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Asian Identity: three contemporary Artists reflect on adaptation in an intercultural dialogue

About the Artists

 

Sarawut Chutiwongpeti constantly travels the world, becoming inspired by new experiences. He explores the intersection of art and culture in a rapidly changing modern society, looking for his own voice and identity as an artist. His work is a means of connecting the culture of his mother country and the neo nomadic lifestyle to which he is currently oriented. His series Untitled (Wishes, Lies and Dream) presented in this exhibition is part of the artist's work Utopia, which encompasses other experiences in which he learns about the world and finds a new identity.

 

Sarawut Chutiwongpeti is an artist who lives and works in various places around the world. His film works and installations are highly personal: they are a means to make connections between his native country, Thailand, and its culture, and the living aesthetics of a neo-nomadic artist. He has presented his work in solo exhibitions at the Graz Kunstverein, London Art Fair, and Korea International Art Fair among others, as well as in numerous group exhibitions in recent years, including the Athens Biennale 2018: ANTI (Greece, 2018), Bienal Internacional de Arte de Cerveira (Portugal, 2017), The Third Kunming Fine Art Biennale 2016 (Yunnan Fine Art Museum, China, 2016), and the Sea Art Festival at the Busan Biennale (Korea, 2015).

 

For more information, visit the artist's website at www.chutiwongpeti.info

 

Yuni Kim Lang works artistically to understand her position in a society or a group with regard to ethnicity, region, or characteristic culture and employs a variety of creative genres including sculpture, photography, installation, and performance art to explore these facets of her identity. Growing up in a foreign country after leaving Korea at age three, she became interested in the Korean symbolism of black hair as she formed her childhood cultural identity. Living among people of different appearances in America, her own black hair felt significant psychologically and aesthetically. Eventually she came to envision it as a landscape or seascape, full of life and full of stories to tell. The knots in her works are also cultural symbols with various layers of meaning. The massive pile of dark woven knots, appearing like hair in her sculpture work, symbolizes connection, conformity, adornment and much more; it is powerful and beautiful, yet burdensome and heavy. It is this intense, overwhelming, and yet satisfying relationship that connects us to our inner self.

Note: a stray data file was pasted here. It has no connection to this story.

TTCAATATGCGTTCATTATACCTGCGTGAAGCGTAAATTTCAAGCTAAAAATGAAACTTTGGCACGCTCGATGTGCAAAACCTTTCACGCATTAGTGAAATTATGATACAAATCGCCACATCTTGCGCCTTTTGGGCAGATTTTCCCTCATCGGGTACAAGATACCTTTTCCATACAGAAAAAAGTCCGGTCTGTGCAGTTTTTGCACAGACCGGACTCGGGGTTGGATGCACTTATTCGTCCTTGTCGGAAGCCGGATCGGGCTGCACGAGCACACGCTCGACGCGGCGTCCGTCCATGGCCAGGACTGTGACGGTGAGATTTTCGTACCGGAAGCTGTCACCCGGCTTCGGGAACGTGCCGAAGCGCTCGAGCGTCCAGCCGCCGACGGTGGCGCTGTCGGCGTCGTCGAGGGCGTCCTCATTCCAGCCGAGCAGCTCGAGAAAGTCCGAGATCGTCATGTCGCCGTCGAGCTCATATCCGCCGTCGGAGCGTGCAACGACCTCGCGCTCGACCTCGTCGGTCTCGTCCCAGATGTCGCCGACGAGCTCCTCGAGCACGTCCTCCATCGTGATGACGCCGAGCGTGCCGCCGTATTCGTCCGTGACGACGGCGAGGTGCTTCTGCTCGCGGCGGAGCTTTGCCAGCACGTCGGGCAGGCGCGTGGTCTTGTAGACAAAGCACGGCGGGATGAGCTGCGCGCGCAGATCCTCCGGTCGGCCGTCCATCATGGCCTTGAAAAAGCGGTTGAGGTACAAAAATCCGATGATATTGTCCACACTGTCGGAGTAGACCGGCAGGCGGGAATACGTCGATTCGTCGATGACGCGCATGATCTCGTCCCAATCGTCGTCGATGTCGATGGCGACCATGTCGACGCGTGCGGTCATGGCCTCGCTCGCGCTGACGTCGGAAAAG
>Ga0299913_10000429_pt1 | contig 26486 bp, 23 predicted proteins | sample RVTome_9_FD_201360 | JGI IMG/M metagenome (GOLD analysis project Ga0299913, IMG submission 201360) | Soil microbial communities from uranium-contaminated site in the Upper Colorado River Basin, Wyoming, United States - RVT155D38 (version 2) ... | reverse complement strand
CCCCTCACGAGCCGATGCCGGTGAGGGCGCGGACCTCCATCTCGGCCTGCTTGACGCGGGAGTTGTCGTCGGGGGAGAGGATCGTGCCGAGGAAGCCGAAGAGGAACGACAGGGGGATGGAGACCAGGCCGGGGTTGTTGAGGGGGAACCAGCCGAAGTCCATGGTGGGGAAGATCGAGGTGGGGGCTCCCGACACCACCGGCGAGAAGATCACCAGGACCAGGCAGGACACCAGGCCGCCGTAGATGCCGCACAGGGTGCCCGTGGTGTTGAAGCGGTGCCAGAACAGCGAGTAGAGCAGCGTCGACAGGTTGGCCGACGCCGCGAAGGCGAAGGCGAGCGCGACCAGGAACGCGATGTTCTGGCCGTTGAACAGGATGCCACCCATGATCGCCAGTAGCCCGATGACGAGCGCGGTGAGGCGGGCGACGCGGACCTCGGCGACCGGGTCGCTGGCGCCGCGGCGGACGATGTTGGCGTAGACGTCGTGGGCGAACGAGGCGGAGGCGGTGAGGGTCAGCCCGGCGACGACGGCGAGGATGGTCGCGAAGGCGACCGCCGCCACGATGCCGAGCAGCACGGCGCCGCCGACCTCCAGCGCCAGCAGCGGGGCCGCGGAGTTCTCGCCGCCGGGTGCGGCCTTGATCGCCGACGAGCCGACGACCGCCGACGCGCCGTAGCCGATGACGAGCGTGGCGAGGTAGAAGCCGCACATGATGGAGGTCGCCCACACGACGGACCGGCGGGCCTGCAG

Yuni Kim Lang received her MFA from Cranbrook Academy of Art and a BFA from Parsons School of Design. Lang is a Michigan-based visual artist who creates sculptures, photographs, and wearable art that explores themes of weight, mass, accumulation, hair, and cultural identity. She creates sculptures out of rope and synthetic materials that transcend materiality to become bodily. She is fascinated by the things people give power and meaning to, along with our human obsession with adornment. Lang has presented her work at numerous shows, including solo exhibitions at the Frost Art Museum in Miami, Fla. and at Sienna Gallery in Lenox, Mass., as well as at the Kohler Art Center in Sheboygan, Wis., Collective 2 Design Art Fair in New York, NY, Parsons Alumni Juried exhibition, New York, N.Y., Brooklyn Metal Works in Brooklyn, N.Y., Mercedes-Benz Financial Services in Farmington, Mich., and Galerie Marzee in Nijmegen, The Netherlands. She participated in a residency at Red Gate Gallery in Beijing, China and received a Merit-based scholarship for her residency at the Vermont Studio Center in Johnson, Vt.

For more information, visit the artist's website at www.yunikimlang.com. 

 

Khánh H. Lê explores and questions the concept of his identity through culture and memory. Growing up in the United States as a Vietnamese American, he learned to adapt his identity to a new culture, effectively existing between two cultures, which he expresses in his work. Contradiction and division are important issues when examining the concept of identity within the structure of his work. Through the process of compiling family photographs, digital content, magazines, and collages of metals and beads together, he creates an original genre of artwork that reflects the inherent tension in the subjects’ identities. For Lê personally, identity plays a central role in artistic output. He continuously probes his personal and familial histories in an attempt to carve out a cultural identity for himself.

 

Lê graduated with his BFA from Southern Illinois University at Edwardsville and his MFA from Syracuse University. His work has been exhibited at the Hunterdon Art Museum (Clinton, N.J.), Visual Arts at Chautauqua Institution (Chautauqua, N.Y.), Corcoran Gallery of Art (Washington, D.C.), Vox Populi (Philadelphia, Pa.), Delaware Center for the Contemporary Arts (Wilmington, Del.), Arlington Arts Center (Arlington, Va.), and in Washington, D.C. at Honfleur Gallery, DC Arts Center, Washington Project for the Arts, and Transformer. The New York Art Residency and Studio awarded Le their 2016 Annual Solo Exhibition Fellowship. The DC Commission on the Arts and Humanities awarded Lê their Artist Fellowship for the Visual Arts in 2017. Lê continues to live and work in Washington, D.C., where he actively explores and questions the notion of identity through the lenses of culture and memory.

For more information, visit the artist's website at www.khanhartist.com. 

Categories: Exhibits

Event Venue

Korean Cultural Center

2370 Massachusetts Ave
Washington D.C., DC 20008
Phone: 2027976343

For more information:

  • Friday, December 7, 2018 - 6:00pm
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